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Dick Gottfried's 6 Points on Medicaid

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Assembly Member Richard N. Gottfried
Chair, Assembly Committee on Health

Medicaid: 6 Points

Debate about cutting Medicaid is dominated by myths and misimpressions. Health care is a large part of the state budget, and those myths and misimpressions make it an easy target for people who want to cut spending. Here are some key things to remember.

  1. 70% of the Medicaid dollar is spent on the elderly and disabled.

    People who want to cut Medicaid donít like to say they are mainly cutting health care for the elderly and disabled. But that is what they are doing.

    Medicaid is usually referred to as paying for health care "for the poor." But 70% of Medicaid spending goes for health care for the elderly and disabled, and most of that is for hospitals and nursing homes. Itís true that most people in Medicaid are children and their parents in low-income families, but they use about one tenth the resources of an elderly or disabled recipient, on average.

  2. Medicaid is how we finance our health care system. Cutting Medicaid cuts health care for everyone.

    Dollars spent on health care pay for the system we all depend on. When you cut the income of a hospital, nursing home, home health agency, or community health center, whether from consumersí pockets, insurance companies, or Medicaid, then staff and services get cut. Care is stretched thinner. Any patient - rich or poor - arriving with a heart attack will get poorer quality of care and be more likely to suffer a bad outcome.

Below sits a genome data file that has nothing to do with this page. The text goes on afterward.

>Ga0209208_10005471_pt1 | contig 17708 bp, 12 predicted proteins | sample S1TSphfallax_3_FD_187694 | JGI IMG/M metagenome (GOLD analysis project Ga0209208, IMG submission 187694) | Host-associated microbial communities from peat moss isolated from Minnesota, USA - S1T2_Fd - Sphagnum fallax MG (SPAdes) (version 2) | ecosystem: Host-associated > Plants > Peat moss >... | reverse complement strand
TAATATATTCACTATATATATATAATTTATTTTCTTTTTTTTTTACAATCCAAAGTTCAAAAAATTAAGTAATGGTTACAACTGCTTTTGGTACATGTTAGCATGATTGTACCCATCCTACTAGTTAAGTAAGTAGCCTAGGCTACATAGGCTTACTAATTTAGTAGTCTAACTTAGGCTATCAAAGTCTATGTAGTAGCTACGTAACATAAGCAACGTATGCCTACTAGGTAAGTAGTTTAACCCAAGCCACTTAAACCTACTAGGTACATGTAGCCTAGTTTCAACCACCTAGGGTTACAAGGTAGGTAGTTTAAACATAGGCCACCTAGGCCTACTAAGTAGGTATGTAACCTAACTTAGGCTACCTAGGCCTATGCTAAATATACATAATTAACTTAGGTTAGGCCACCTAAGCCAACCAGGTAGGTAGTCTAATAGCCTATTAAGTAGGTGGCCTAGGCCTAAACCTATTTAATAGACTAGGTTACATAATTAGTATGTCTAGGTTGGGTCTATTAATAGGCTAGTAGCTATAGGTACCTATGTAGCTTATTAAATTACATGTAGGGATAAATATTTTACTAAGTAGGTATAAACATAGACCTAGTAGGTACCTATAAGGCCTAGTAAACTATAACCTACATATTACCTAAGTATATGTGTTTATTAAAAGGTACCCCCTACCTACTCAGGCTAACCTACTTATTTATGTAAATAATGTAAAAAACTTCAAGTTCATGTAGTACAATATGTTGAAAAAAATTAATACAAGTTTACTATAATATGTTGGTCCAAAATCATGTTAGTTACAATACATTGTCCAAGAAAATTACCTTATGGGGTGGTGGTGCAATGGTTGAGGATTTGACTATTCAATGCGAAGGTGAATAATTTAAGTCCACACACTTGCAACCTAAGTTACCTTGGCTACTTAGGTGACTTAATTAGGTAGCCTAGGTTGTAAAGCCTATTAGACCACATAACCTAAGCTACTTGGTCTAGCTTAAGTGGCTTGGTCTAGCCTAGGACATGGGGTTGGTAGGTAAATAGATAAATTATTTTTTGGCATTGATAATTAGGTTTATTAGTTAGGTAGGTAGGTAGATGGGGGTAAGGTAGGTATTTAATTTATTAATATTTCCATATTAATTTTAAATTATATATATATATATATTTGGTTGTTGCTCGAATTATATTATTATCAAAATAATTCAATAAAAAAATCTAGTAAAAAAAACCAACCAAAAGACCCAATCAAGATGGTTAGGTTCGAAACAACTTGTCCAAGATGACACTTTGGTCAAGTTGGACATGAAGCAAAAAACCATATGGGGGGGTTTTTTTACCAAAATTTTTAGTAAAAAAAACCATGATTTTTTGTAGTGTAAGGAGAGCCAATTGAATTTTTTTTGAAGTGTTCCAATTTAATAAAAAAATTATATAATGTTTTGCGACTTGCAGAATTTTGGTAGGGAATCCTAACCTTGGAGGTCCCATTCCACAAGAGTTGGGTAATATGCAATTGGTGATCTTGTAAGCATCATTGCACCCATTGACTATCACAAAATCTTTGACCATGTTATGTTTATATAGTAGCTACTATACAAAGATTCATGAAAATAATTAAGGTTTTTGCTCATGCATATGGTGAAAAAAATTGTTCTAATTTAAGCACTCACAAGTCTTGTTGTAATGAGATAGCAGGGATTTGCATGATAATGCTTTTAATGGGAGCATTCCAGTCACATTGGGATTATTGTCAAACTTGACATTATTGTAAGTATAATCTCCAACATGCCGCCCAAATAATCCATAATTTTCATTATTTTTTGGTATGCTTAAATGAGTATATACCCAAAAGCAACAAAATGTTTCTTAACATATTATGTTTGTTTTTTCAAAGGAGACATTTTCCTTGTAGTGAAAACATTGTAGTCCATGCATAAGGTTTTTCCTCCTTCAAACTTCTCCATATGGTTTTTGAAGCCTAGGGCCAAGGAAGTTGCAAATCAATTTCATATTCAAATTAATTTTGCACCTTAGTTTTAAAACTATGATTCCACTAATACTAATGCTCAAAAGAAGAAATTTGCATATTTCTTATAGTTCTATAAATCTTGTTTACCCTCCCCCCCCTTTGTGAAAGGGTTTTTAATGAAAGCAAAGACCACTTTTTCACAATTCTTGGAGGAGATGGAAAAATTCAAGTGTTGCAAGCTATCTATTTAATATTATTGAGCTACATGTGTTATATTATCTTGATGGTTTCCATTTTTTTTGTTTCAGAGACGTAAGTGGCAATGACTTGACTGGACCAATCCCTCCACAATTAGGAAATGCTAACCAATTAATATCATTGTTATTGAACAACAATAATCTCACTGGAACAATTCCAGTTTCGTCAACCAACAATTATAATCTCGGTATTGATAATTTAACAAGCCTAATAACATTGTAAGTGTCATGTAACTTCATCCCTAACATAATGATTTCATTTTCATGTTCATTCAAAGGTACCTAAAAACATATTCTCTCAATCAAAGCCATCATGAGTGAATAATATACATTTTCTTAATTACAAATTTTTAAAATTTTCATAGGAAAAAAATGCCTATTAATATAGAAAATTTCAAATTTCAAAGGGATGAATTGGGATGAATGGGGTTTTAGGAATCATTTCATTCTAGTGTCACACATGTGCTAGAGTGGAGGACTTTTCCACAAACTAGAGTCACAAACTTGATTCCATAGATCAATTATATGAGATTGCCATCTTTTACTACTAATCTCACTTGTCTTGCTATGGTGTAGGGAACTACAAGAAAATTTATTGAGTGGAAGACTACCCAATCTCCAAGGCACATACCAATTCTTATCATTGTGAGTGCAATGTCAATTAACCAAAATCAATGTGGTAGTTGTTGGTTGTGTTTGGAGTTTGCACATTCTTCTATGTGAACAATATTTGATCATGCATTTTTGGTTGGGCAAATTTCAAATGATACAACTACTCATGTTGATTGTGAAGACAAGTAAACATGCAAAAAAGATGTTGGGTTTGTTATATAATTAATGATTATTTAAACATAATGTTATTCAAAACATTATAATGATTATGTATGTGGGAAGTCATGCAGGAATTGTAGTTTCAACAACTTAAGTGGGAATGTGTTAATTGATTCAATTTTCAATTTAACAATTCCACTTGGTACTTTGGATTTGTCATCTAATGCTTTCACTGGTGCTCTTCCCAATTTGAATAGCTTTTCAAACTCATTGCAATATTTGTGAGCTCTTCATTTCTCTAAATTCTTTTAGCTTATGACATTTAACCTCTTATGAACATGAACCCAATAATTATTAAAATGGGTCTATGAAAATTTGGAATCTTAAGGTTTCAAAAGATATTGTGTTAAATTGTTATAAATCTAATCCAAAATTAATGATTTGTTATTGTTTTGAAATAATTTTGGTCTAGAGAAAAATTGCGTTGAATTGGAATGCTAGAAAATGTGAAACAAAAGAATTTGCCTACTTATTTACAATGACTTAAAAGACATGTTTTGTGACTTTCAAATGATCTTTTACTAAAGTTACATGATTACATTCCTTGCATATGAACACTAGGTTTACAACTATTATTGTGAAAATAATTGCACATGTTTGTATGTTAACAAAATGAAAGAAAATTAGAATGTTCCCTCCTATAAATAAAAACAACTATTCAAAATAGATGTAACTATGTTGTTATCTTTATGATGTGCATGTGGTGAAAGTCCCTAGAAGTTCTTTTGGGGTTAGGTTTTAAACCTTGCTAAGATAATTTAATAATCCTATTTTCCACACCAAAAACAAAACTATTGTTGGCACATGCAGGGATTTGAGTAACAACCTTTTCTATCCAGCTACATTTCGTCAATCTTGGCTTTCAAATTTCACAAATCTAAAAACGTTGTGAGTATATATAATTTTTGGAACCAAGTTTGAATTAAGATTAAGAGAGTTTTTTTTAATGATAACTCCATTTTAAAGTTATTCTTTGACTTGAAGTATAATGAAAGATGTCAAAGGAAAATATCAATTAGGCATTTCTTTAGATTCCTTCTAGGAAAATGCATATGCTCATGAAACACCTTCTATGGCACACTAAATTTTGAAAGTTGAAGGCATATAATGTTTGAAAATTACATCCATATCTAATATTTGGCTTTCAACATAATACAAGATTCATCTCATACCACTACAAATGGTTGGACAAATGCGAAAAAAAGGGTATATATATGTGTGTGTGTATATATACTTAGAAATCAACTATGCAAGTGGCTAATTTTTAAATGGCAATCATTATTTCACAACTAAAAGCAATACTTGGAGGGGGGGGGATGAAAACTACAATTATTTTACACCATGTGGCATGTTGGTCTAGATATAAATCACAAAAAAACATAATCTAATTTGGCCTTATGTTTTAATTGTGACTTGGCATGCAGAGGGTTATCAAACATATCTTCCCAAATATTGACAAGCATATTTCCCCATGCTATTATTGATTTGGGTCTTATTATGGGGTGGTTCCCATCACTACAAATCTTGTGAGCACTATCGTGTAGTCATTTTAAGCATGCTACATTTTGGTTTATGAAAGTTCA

3. All health care costs are growing, not just Medicaid. Irrational cuts arenít "cost containment" - theyíre health care cuts.

    People who want to cut Medicaid talk as if the program throws money around willy-nilly. They use words like "out of control" and "ballooning. The truth is the cost of health care is growing for private health plans and Medicaid alike, and Medicaidís costs are growing at a slower rate than private insurance. The Medicaid budget is also growing because more and more low-wage working people have jobs that donít offer health coverage, because in 1999 we expanded Medicaid by creating Family Health Plus, and because we have more elderly who are living longer.

    Through managed care, strict limits and freezes on provider reimbursement rates, and other tools, Medicaid does limit the growth of spending. (One big exception is virtually uncontrolled payment to drug companies. While private health plans have mechanisms to limit spending on drugs, the drug companies have avoided even the most reasonable controls under Medicaid.)

    Control of Medicaid spending could come from better investment in preventive care, more intelligent case management, or a health planning system that could reasonably control excess capacity in the system. But instead, Governor Pataki proposes eliminating whole categories of care for many recipients (e.g., mental health care), or refusing to reimburse hospitals and nursing homes for increased costs of labor and supplies, or shutting down programs that help eligible people apply for coverage. Thatís not "cost containment." Thatís just cutting health care.

  4. We should ease the burden on local governments. But not by cutting health care.